1. Wuling

China’s progressive approach to technology is largely responsible for the excitement surrounding the country’s burgeoning EV industry. This has prompted tech giant Huawei, for example, to produce cars, and the nation also makes powerful, road trip-friendly devices at affordable prices.

Wuling, on the other hand, produces a tiny city car that costs about $4,500 / £3,500 / AUS$6,650, which is very much at the other end of the spectrum. It consequently outsells the Tesla Model 3 in its home market with ease.

In reality, Wuling and its Hongguang Mini EV are a joint venture between General Motors and SAIC Motors, the biggest automaker in China. Together, they have created a runaround that is even more compact than a Fiat 500. Due to its affordable asking price, inner-city youth who desire independence without the expenses that come with it are drawn to it.

Although there’s not much information about it being sold overseas just yet, an upgraded Hongguang went on sale in Indonesia late last year and quickly surpassed Hyundai, Genesis, Lexus, and other EVs in sales.

  1. Nio

Even though Nio is one of the more well-known EV brands to come out of China (place it alongside BYD and Zeekr), it is still very much in the lead. It becomes part of an army of Chinese startups that are steadily undermining Tesla’s success both within and outside of their own country.

Nio recently declared that it would not be forced into a pricing war with Tesla, maintaining its position and providing what it considers to be a high-end product at a fair cost.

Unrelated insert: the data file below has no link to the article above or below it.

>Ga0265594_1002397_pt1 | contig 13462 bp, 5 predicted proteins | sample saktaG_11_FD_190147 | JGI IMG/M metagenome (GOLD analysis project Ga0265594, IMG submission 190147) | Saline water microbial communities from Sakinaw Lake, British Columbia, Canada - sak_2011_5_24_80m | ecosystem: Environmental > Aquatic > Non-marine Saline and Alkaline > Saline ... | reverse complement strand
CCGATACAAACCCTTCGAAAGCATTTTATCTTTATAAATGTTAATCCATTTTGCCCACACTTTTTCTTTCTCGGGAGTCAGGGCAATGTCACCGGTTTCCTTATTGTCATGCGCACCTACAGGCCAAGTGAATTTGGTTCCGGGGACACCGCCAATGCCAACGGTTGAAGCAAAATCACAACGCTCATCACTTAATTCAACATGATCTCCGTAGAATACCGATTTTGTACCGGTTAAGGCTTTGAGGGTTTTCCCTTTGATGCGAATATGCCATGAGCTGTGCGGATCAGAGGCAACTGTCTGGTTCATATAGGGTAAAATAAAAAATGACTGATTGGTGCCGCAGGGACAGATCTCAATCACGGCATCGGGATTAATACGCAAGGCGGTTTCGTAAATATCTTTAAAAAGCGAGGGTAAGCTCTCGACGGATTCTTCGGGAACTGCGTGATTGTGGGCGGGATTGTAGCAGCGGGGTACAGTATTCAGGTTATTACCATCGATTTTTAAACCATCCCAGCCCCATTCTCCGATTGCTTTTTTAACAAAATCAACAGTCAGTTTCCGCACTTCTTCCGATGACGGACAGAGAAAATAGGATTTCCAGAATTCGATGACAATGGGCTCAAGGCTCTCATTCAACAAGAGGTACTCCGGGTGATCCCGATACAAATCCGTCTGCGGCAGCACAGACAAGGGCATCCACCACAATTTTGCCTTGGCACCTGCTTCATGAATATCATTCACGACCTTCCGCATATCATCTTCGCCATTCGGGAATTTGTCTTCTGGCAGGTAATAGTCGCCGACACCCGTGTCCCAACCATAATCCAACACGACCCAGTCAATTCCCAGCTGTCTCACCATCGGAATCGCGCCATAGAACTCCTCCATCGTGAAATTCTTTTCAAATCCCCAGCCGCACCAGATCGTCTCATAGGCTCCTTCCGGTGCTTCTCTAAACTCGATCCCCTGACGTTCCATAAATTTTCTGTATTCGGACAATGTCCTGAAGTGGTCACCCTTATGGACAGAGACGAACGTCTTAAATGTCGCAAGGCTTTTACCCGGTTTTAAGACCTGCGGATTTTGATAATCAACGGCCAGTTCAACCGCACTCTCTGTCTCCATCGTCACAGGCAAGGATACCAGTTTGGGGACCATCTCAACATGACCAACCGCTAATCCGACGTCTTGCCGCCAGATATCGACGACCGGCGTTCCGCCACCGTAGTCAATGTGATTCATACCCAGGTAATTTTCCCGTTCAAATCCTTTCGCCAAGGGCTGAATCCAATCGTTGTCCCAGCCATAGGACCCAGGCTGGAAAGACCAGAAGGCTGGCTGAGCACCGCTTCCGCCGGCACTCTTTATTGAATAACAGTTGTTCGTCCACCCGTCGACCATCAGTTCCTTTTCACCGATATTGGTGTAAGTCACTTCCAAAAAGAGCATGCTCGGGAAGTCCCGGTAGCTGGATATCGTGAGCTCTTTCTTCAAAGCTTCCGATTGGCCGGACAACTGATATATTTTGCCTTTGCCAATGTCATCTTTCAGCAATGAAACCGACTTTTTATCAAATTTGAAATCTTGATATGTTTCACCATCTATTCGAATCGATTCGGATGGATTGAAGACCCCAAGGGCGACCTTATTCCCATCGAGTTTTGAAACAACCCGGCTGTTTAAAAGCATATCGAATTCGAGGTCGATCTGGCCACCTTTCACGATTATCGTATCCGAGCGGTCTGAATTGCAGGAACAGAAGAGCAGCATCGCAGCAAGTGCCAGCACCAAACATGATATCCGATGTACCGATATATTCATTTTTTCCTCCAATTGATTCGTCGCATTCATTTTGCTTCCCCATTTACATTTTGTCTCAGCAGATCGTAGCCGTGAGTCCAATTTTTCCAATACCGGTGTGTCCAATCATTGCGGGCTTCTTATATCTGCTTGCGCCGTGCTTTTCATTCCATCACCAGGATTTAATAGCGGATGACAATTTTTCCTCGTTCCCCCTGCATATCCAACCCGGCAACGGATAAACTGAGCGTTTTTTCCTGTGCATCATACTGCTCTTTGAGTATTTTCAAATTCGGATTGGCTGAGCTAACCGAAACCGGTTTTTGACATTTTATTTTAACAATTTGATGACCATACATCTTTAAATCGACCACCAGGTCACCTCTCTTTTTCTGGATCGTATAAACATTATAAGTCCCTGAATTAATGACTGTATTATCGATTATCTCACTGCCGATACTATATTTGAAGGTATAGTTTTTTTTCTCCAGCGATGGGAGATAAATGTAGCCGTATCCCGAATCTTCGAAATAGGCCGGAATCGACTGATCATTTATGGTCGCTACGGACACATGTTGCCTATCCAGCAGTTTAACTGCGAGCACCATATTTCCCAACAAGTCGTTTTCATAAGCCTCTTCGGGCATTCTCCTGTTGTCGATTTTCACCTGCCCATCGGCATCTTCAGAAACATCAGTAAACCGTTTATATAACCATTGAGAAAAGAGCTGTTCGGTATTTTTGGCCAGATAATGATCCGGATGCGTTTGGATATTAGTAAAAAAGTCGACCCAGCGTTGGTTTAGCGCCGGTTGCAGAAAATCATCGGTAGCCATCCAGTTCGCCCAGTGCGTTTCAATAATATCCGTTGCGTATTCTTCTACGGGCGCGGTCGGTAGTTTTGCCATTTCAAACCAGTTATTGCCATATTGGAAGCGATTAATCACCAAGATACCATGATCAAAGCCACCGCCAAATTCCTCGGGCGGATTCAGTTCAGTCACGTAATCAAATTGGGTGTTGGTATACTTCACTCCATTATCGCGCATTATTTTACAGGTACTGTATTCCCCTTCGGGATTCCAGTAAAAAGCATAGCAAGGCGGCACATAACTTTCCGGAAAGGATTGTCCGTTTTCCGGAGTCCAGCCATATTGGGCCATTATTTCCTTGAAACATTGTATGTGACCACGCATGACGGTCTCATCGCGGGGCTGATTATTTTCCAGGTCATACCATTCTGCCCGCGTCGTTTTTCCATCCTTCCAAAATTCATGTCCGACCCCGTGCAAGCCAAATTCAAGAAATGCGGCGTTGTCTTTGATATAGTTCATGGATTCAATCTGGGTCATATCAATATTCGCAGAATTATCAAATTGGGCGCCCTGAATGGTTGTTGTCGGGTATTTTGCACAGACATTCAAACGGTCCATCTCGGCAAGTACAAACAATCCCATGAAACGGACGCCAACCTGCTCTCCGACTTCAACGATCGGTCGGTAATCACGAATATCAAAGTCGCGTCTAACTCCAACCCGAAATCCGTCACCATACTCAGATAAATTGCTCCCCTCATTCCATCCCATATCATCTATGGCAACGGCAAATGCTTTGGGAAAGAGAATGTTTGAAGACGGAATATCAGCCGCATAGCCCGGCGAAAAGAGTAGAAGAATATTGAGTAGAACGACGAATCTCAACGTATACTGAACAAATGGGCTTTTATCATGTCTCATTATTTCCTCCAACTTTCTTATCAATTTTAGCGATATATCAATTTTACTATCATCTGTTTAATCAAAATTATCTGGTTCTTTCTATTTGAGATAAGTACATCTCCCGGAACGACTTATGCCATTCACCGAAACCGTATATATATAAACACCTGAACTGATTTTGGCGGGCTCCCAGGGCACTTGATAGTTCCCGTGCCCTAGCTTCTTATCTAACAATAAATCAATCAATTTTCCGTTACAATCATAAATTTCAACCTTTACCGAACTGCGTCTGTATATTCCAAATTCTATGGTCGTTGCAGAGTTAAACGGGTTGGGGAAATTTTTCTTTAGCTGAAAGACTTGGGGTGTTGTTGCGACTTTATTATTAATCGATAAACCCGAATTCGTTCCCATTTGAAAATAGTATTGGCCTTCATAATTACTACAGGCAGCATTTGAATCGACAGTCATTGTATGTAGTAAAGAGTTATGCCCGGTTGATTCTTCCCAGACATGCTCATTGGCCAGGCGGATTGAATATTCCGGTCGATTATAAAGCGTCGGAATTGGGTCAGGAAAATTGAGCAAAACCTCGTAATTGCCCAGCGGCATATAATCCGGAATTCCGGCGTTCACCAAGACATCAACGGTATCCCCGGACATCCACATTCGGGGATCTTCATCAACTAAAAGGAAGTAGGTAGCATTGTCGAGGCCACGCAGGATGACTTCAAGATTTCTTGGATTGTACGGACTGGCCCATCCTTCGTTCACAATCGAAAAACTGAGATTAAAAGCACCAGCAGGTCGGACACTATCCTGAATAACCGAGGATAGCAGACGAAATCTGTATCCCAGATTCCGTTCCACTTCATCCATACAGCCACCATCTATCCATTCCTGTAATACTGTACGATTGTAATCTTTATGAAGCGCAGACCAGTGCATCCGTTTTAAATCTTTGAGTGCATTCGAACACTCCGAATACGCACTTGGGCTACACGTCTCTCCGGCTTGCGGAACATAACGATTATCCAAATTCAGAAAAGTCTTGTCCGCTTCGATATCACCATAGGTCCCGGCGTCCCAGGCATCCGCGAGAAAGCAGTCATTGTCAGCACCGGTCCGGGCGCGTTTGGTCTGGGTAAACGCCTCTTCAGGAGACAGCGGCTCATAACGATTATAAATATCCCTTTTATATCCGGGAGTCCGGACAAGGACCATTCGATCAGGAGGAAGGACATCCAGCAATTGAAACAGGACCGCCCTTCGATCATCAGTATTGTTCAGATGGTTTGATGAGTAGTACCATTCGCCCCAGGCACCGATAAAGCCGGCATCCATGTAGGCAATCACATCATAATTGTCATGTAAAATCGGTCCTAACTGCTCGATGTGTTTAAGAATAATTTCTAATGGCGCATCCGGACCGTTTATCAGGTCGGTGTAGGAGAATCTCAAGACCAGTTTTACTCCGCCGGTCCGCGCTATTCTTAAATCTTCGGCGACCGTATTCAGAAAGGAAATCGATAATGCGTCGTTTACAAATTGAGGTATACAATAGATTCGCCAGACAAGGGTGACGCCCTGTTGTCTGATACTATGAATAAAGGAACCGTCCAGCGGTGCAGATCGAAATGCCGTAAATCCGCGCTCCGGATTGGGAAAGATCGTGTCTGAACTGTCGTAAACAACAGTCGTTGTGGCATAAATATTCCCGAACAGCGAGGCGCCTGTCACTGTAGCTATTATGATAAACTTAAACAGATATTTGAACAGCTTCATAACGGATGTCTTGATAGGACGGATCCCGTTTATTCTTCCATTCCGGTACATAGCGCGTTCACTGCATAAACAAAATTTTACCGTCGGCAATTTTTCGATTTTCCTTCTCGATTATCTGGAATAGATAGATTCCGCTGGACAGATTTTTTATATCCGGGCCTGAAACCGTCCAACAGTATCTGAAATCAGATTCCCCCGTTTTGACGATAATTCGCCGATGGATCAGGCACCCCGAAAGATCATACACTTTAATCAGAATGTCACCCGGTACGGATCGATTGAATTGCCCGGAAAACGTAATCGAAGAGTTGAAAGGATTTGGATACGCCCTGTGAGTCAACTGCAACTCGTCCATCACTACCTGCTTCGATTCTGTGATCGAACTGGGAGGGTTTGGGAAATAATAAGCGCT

Numerous Nio products, including the ET5 saloon (a car built in Europe for Europe), have received favorable early reviews thus far, supporting the company’s audacious pricing claim. Autocar suggests the ET5 is a competitive alternative to the Tesla Model 3 and BMW i4.

Back in Shanghai, Nio has an alluring lineup that includes svelte SUVs, coupes, estate cars, and its incredible EP9 performance car, which demonstrated that an electric motoring startup could produce an exciting vehicle even though it was sold in extremely small quantities.

Beyond its selection of fashionable, high-tech electric vehicles, what really interests me about Nio is its innovations in the field of customer experience. Even though it isn’t totally novel, its Nio Power battery swap technology is the first to be properly implemented and made accessible to the general public.

An entire EV battery can be replaced by the system in less than five minutes, and the car can handle the entire procedure on its own. Just pull up to a battery swap station and let Nio’s tech handle the labor-intensive work.

This helps the owner not only with range anxiety but also lowers the cost of owning an EV because Nio leases the battery to the customer instead of including it in the sticker price, which is one of the most expensive parts of an EV.